Under the Public Interest Disclosure Act 1998 (as amended by the Enterprise and Regulatory Reform Act 2013), the following disclosures are “protected disclosures”:-

  • Crime
  • Environmental damage
  • Infractions re health & safety
  • Miscarriages of justice
  • Non-compliance with a legal duty
  • Cover ups in relation to the above

An employee can make a protected disclosure against their employer so long as they have a reasonable belief that disclosure is in the public interest. The disclosure can be made either to their employer or a “prescribed person” (e.g. regulatory authority). They can make the disclosure public (e.g. by notifying the press) only once they have first disclosed it to their employer or a prescribed person and they have reasonable reason to believe that no effective action was going to be taken. Alternatively, they can make it public should they not have disclosed it first to their employer or the prescribed person if the reason for not disclosing it to them was that they have a reasonable cause to fear reprisals should they do so, or that evidence would be tampered with or disappear. Where the offence is especially serious, an employee may disclose it in to the public arena without first having to disclose it to their employer or a prescribed person.

Should an employee be dismissed or selected for redundancy as a direct result of making a protected disclosure (i.e. whistleblowing), then the dismissal would be deemed automatically unfair. Moreover, individuals can now be held personally liable for subjecting a whistleblower to detriment, by including the individual (e.g. such as a director of the employer) in the Employment Tribunal claim. Furthermore, an employer can be held vicariously liable for the actions of workers who subject a colleague making a protected disclosure to any detriment, unless the employer can show that they took all reasonable steps to prevent those workers from subjecting them to that detriment. However, whilst this may be a defence against vicarious liability, the co-workers who subjected the whistleblower to detriment may still be held personally liable. What all this means is that an employee who is subjected to a detriment by their employer and/or co-workers for having made a protected disclosure/blown the whistle, can claim compensation for this, even if they have neither resigned nor been dismissed. Essentially, they can make a claim for victimisation whilst still employed.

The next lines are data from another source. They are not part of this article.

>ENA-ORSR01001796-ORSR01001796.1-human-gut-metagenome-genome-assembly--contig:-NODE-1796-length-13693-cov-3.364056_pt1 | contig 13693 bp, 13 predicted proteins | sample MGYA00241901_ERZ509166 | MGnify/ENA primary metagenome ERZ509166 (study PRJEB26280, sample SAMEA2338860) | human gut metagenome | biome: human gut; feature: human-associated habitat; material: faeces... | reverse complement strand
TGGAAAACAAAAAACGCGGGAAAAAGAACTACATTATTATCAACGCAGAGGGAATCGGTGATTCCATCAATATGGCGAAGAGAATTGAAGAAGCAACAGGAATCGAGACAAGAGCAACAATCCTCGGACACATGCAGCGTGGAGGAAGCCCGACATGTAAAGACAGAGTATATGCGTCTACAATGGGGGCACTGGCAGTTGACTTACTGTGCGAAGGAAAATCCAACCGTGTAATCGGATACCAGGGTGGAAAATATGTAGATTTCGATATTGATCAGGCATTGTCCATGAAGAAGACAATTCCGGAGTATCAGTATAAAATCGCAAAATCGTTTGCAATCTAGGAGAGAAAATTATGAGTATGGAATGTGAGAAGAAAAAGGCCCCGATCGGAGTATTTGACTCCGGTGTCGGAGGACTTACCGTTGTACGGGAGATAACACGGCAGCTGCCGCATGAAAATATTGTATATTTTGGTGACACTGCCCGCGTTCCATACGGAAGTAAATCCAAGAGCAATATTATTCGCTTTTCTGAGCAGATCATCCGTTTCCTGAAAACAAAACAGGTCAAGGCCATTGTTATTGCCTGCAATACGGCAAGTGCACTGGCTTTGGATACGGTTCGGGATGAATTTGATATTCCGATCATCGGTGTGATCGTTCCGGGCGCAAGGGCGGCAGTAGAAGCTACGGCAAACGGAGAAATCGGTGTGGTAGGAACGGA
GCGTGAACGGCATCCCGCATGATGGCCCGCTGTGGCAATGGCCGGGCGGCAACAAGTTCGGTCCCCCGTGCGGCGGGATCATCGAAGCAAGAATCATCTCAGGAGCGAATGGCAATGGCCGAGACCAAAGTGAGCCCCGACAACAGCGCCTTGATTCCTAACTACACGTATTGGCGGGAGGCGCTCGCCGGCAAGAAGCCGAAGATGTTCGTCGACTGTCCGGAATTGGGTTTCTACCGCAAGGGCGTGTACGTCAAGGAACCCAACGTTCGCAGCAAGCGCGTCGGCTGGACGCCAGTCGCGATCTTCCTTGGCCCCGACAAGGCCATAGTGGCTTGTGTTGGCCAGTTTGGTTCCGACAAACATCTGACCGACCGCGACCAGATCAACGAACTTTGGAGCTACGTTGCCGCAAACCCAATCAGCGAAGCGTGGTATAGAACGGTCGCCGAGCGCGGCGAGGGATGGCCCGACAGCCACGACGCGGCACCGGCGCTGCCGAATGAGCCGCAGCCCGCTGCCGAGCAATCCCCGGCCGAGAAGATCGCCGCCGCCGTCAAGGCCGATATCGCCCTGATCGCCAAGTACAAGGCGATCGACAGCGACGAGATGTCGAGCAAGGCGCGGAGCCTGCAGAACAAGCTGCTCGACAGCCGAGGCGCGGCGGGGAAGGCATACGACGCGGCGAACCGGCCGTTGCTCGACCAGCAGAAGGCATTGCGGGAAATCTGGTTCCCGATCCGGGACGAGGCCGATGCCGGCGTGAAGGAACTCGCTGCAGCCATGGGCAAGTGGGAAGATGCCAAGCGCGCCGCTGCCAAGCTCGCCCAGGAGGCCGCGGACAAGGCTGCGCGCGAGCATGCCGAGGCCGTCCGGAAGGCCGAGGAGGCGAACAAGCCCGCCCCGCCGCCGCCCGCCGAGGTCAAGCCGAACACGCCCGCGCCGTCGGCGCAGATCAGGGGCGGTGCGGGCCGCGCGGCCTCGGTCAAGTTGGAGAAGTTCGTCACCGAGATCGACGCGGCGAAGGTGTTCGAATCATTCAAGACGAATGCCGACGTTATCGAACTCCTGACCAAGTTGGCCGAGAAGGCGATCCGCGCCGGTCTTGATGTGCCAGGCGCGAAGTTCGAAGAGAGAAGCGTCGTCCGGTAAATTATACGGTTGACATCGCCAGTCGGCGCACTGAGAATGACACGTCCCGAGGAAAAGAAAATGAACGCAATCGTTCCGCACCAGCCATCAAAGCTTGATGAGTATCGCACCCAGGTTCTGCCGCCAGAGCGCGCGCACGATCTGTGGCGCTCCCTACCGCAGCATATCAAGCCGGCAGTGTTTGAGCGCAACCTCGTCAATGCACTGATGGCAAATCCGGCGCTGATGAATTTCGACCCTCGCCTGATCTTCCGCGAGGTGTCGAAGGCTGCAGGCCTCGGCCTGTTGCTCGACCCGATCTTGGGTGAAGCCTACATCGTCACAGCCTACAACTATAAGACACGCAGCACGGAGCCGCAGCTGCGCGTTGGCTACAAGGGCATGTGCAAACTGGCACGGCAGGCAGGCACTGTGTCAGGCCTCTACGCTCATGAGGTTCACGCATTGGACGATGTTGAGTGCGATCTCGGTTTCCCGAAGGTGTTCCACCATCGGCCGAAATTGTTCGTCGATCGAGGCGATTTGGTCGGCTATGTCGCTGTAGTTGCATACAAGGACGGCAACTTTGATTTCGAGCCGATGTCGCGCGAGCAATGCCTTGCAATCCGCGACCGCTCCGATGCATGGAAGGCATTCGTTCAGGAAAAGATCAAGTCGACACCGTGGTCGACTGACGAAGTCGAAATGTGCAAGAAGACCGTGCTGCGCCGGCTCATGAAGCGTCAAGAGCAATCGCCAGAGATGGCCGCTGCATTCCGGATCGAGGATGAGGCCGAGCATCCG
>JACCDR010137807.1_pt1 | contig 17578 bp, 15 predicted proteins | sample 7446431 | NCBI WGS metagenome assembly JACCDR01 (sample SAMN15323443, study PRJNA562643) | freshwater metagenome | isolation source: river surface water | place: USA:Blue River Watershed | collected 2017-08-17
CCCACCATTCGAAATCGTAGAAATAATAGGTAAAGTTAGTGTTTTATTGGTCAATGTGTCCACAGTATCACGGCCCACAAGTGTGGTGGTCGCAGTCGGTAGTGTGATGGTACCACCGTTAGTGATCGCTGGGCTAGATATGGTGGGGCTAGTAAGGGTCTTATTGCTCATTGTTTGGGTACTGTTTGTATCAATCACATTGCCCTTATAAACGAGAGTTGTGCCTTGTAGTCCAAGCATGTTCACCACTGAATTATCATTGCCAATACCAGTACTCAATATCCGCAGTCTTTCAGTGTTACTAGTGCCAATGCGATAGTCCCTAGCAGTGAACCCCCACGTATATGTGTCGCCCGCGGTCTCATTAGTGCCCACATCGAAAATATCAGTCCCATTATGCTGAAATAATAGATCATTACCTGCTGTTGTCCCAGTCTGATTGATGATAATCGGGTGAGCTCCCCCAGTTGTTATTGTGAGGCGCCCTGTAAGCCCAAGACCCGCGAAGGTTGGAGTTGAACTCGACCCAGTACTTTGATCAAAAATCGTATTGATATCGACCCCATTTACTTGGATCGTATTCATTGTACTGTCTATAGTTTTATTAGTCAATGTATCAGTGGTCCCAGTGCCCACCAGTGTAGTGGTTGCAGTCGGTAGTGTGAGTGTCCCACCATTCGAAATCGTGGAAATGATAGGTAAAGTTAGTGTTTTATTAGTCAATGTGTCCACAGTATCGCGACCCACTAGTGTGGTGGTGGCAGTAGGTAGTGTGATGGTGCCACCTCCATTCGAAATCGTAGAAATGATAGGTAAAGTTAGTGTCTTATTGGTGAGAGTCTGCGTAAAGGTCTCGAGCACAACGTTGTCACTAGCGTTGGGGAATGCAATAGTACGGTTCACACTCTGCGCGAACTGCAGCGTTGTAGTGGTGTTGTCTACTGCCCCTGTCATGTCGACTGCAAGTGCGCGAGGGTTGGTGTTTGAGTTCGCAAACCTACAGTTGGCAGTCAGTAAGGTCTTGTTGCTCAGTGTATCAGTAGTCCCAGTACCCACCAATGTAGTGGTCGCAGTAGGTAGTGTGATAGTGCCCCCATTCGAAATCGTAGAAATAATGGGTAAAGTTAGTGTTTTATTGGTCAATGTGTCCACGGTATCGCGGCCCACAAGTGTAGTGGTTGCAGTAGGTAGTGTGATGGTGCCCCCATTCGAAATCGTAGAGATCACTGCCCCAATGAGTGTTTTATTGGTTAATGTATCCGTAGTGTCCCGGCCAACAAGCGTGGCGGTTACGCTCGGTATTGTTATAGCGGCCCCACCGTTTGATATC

Should an Employment Tribunal determine that the disclosure had been made by the employee in bad faith, then the Tribunal has the power to reduce compensation by up to 25%.

The Meaning of 'Detriment'

Detriment amounts to any conduct which objectively places the whistleblower at a disadvantaged in terms of their continued employment.

Specialist Whistleblowing Solicitors: Obtaining Advice

Should you require advice on whistleblowing, then please do not hesitate to contact our specialist whistleblowing solicitors. We can be contacted either by telephoning us on 0333 3010 700, or by completing the questionnaire on the right hand side of this page.

As a specialist employment law firm, you can rely upon us to provide you with quality advice from leading specialist whistleblowing solicitors within the profession.

Please note that we offer a free initial consultation.

Settlement Agreements

Should you have been offered a Settlement Agreement (which used to be known as Compromise Agreements) which you require independent advice on, then please call one of our employment law solicitors immediately on 0333 3010 700, or complete the questionnaire on the right hand side of this page. We will then arrange an appointment with you to go through the Settlement Agreement.